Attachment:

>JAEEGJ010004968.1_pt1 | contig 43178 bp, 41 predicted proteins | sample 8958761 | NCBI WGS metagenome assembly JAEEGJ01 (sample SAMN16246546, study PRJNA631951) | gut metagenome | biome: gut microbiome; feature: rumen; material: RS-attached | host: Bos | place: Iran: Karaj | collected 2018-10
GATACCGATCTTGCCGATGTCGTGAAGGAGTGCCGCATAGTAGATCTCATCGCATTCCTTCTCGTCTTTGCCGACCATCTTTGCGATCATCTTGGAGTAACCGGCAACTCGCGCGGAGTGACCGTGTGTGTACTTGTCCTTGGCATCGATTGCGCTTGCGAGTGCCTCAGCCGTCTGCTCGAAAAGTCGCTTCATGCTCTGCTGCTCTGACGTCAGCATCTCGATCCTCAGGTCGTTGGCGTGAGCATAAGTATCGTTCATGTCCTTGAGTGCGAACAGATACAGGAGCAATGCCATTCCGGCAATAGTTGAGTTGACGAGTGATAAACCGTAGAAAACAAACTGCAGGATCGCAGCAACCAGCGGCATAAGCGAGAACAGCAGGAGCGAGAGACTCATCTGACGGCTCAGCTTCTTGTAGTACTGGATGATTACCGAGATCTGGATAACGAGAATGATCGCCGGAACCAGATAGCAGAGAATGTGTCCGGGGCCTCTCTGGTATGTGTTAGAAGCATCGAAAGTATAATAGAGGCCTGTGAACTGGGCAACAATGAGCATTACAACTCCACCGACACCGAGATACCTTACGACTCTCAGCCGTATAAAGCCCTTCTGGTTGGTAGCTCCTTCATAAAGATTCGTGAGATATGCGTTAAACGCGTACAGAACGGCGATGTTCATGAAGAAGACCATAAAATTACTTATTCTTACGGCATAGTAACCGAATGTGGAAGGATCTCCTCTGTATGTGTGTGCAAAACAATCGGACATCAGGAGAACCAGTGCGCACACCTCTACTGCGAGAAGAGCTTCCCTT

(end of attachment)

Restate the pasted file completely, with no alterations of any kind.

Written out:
>JAEEGJ010004968.1_pt1 | contig 43178 bp, 41 predicted proteins | sample 8958761 | NCBI WGS metagenome assembly JAEEGJ01 (sample SAMN16246546, study PRJNA631951) | gut metagenome | biome: gut microbiome; feature: rumen; material: RS-attached | host: Bos | place: Iran: Karaj | collected 2018-10
GATACCGATCTTGCCGATGTCGTGAAGGAGTGCCGCATAGTAGATCTCATCGCATTCCTTCTCGTCTTTGCCGACCATCTTTGCGATCATCTTGGAGTAACCGGCAACTCGCGCGGAGTGACCGTGTGTGTACTTGTCCTTGGCATCGATTGCGCTTGCGAGTGCCTCAGCCGTCTGCTCGAAAAGTCGCTTCATGCTCTGCTGCTCTGACGTCAGCATCTCGATCCTCAGGTCGTTGGCGTGAGCATAAGTATCGTTCATGTCCTTGAGTGCGAACAGATACAGGAGCAATGCCATTCCGGCAATAGTTGAGTTGACGAGTGATAAACCGTAGAAAACAAACTGCAGGATCGCAGCAACCAGCGGCATAAGCGAGAACAGCAGGAGCGAGAGACTCATCTGACGGCTCAGCTTCTTGTAGTACTGGATGATTACCGAGATCTGGATAACGAGAATGATCGCCGGAACCAGATAGCAGAGAATGTGTCCGGGGCCTCTCTGGTATGTGTTAGAAGCATCGAAAGTATAATAGAGGCCTGTGAACTGGGCAACAATGAGCATTACAACTCCACCGACACCGAGATACCTTACGACTCTCAGCCGTATAAAGCCCTTCTGGTTGGTAGCTCCTTCATAAAGATTCGTGAGATATGCGTTAAACGCGTACAGAACGGCGATGTTCATGAAGAAGACCATAAAATTACTTATTCTTACGGCATAGTAACCGAATGTGGAAGGATCTCCTCTGTATGTGTGTGCAAAACAATCGGACATCAGGAGAACCAGTGCGCACACCTCTACTGCGAGAAGAGCTTCCCTT